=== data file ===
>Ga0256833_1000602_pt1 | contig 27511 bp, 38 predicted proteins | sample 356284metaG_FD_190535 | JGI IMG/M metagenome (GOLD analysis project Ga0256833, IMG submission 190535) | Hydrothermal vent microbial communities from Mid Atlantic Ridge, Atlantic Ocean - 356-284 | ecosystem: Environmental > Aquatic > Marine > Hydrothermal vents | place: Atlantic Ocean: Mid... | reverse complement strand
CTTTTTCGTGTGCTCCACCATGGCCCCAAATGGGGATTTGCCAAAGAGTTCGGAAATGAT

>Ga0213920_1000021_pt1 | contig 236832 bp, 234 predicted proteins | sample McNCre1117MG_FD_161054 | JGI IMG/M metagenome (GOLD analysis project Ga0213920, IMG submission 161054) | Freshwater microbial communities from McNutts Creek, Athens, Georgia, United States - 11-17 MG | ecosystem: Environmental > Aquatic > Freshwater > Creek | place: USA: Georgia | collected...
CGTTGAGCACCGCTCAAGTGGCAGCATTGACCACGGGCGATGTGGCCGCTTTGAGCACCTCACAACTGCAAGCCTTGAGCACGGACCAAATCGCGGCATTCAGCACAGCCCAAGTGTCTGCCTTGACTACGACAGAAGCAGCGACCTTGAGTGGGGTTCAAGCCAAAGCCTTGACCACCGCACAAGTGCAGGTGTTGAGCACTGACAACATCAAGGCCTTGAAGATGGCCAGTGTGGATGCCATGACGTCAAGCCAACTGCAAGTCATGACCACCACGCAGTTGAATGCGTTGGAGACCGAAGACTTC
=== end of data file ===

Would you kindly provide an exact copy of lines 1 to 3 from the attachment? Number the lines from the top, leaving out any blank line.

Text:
>Ga0256833_1000602_pt1 | contig 27511 bp, 38 predicted proteins | sample 356284metaG_FD_190535 | JGI IMG/M metagenome (GOLD analysis project Ga0256833, IMG submission 190535) | Hydrothermal vent microbial communities from Mid Atlantic Ridge, Atlantic Ocean - 356-284 | ecosystem: Environmental > Aquatic > Marine > Hydrothermal vents | place: Atlantic Ocean: Mid... | reverse complement strand
CTTTTTCGTGTGCTCCACCATGGCCCCAAATGGGGATTTGCCAAAGAGTTCGGAAATGAT

>Ga0213920_1000021_pt1 | contig 236832 bp, 234 predicted proteins | sample McNCre1117MG_FD_161054 | JGI IMG/M metagenome (GOLD analysis project Ga0213920, IMG submission 161054) | Freshwater microbial communities from McNutts Creek, Athens, Georgia, United States - 11-17 MG | ecosystem: Environmental > Aquatic > Freshwater > Creek | place: USA: Georgia | collected...